Oscar Humphrey Gyde says:
23 December 2021

On WhatsApp I had the following last Saturday:

Hi Dad
Are u home
you’ll never guess what happened to me today. Really annoying but I have this temporary number for now on can you save it please!

This sender is not in your contacts.

The last WhatsApp comment confirmed my suspicions

Carole says:
23 December 2021

I had a message on WhatsApp the other day….” Hey mum, this is my new number,the old one you can delete”.
I asked “who’s “? and they replied “who do you think mum”?
I checked with my youngest child and she said it sounded dodgy,tried the number, which was automated so I blocked it as scam.

I have had several of these calls. They all say that they are my son. The latest attempt was just a few days ago.

I received a WhatsApp message, very generic, at 9.30pm Mum, I’ve changed from provider this is my new number you can delete my old number ok. I knew straight away it was a scam as my daughter doesn’t ‘speak’ like that, so I engaged in a conversation with them. Her bank account had been locked, as she had attempted too many times to link it to her new phone and she has to pay for something immediately otherwise the price would be increased. Could I do her a favour and pay it etc. So I said how much and who to and it was for 765£ and 725£ for a phone and laptop to Hariet Sesay acc 00425235 sc 23-03-63, refH27DR46. You’ll see the pound sign is the wrong way round for us Brits. They asked me to let them know when it was done and to send a picture of the payment.
I told them that for some reason my bank wouldn’t pay it, that they were saying it was a potential fraud to which they sent 4 more messages in quick succession
What do you mean
It’s safe
What fraud
Can you do it now for me please, all of which I ignored then 35mins later they sent
Let it go, which I already had, usually you get a lot of abuse if the scam doesn’t work, so was a pleasant surprise to get a polite scammer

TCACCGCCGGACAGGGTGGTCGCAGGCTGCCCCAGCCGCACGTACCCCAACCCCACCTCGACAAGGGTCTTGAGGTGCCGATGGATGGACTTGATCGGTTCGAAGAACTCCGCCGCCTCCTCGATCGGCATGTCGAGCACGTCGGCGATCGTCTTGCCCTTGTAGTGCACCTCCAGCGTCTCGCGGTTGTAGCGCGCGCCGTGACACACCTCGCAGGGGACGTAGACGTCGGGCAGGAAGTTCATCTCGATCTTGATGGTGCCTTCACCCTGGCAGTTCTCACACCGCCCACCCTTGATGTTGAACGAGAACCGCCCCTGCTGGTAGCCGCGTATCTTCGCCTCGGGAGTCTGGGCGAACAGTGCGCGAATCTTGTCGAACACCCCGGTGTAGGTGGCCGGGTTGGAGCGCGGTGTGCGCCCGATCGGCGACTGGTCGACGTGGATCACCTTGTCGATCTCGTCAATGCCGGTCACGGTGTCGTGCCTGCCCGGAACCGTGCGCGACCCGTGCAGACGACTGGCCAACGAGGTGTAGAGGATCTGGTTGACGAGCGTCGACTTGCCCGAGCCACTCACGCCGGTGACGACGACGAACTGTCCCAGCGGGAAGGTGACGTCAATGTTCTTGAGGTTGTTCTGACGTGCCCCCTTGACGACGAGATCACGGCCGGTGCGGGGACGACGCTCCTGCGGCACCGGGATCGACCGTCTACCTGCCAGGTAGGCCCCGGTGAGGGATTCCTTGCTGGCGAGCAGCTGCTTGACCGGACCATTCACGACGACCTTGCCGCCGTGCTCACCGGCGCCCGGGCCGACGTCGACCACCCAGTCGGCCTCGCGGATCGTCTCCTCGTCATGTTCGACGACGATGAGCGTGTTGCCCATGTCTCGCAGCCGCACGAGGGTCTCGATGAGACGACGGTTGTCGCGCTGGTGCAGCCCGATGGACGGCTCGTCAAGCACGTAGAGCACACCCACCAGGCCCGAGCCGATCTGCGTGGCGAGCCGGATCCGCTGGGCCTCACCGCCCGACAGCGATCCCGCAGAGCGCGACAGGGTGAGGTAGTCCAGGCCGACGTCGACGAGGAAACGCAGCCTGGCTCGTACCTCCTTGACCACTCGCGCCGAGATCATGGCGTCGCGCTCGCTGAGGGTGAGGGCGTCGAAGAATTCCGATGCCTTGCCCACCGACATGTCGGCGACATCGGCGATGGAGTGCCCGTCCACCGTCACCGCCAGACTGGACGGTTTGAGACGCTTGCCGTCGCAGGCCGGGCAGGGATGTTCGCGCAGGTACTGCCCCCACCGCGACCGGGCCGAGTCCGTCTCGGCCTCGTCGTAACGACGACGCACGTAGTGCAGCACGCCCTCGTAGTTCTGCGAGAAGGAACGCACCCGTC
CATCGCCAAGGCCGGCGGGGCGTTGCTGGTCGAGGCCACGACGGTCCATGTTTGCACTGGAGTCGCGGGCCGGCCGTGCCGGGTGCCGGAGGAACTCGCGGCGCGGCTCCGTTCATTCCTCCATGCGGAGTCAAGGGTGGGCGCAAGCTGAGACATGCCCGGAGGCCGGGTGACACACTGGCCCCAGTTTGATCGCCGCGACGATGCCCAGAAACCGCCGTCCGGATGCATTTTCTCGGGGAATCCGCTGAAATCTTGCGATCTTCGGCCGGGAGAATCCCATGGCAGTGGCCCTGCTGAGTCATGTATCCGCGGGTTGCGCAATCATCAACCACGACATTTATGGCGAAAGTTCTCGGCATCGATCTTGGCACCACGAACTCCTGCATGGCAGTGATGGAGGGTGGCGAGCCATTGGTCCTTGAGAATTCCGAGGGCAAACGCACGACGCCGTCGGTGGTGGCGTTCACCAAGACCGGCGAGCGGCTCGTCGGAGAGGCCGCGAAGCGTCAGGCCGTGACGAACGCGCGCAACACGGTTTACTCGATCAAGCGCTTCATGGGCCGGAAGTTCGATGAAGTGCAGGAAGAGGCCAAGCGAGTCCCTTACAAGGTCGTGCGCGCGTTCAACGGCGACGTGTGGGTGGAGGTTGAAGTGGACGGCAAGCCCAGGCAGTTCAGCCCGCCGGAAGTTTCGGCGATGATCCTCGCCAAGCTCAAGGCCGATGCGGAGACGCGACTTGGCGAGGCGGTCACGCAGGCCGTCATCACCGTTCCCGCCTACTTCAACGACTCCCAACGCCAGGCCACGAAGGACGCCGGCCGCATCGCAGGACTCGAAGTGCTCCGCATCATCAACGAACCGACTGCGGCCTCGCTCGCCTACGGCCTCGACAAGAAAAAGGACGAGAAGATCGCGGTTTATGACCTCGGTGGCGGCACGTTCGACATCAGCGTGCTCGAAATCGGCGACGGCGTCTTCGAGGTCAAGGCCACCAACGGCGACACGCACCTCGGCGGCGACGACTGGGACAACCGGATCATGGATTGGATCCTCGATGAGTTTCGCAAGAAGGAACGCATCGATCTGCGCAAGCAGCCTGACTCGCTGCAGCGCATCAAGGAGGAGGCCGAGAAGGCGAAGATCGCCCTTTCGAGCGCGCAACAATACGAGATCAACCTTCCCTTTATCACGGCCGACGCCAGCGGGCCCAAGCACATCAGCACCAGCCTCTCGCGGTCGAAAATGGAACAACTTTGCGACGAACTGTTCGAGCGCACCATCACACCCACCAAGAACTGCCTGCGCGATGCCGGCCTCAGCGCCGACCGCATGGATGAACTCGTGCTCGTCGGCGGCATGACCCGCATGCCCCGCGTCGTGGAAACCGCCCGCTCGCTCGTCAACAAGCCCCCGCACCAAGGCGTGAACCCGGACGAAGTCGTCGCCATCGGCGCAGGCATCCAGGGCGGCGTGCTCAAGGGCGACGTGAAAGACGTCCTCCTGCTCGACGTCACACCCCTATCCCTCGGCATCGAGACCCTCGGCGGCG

I just received the text message saying “Hey Mum my phone has water damage. That’s why i have a temporary number. It fell in my sink. How are you doing? I didn’t reply, but instead messaged a family group that has all my children in it just to make sure. I had seen a warning about this scam only a few days ago, otherwise i could well have been caught out. The number was 07384026693. Reported to WhatsApp, blocked and deleted. My worry is, where do they get your number from?

Jennifer: they send messages to many numbers, generated by computer programmes. Some will hit lucky eg a message saying “hi Mum” will be received by a Mother.

Joanne Mealor says:
23 December 2021

I had my first one on What’s App yesterday “Hi mum. My other phone crashed. But this is my temporary number 👍. You can save this one. Message me if you’ve seen this.” The first & biggest clue it was a scam is the fact that the only children I’ve got are four legged ones!! I was tempted to play along but thought that’s confirming the number is live so I just blocked it.

Sonia Reid says:
23 December 2021

I am a 69 year old woman who was messaged from an unknown number calling me mum. They said their phone had been pick pocketed and that the police had advised not to call it as the phone would be switched off and would be untraceable. This seemed feasible to me and to cut a long story short, I made 3 payments to them totalling over £5,000. My bank stopped one and has repaid one other payment but the final one is still under investigation. The whole experience has been a nightmare causing enormous stress. My bank has been very helpful but on reflection, had they advised me on my first call to them that this was a known scam, I would not have pressed them to make payments

So I receive a whatsapp message ‘mum I have changed my number please save this over the old number. … I have a new smartphone and it wouldn’t accept the sim so had to change my number … I presume this was oldest son who lives away so I replied making conversation was he at work etc. He said he had a problem could I help. I asked if he could talk… I tried to call… whooshie sound… ‘he’ said ‘no sim not activated’… he told me …. My bank account is frozen because of security with the new phone, could I pay the phone bill. He had the money in savings and would pay me back. Suspicious now🤔 I said email me. I had now begun to suspect it wasn’t him, I phone Kev’s number which I hadn’t overwritten thankfully!!! The scammer was careless but had me fooled at first and managed to engage with me. Number is now blocked and reported to whatsapp – (the message trail then disappeared). Kev and I have now agreed a password In case of any future changes. I had heard of someone getting scammed through whatsapp but didn’t understand how until now. The scammer was presumably phishing for a response from someone.

UnaLlave says:
23 December 2021

Crumble for xmas dessert. ALWAAAAYS. In fact, crumble after any roast. Must be the remnants of old school dinner memories.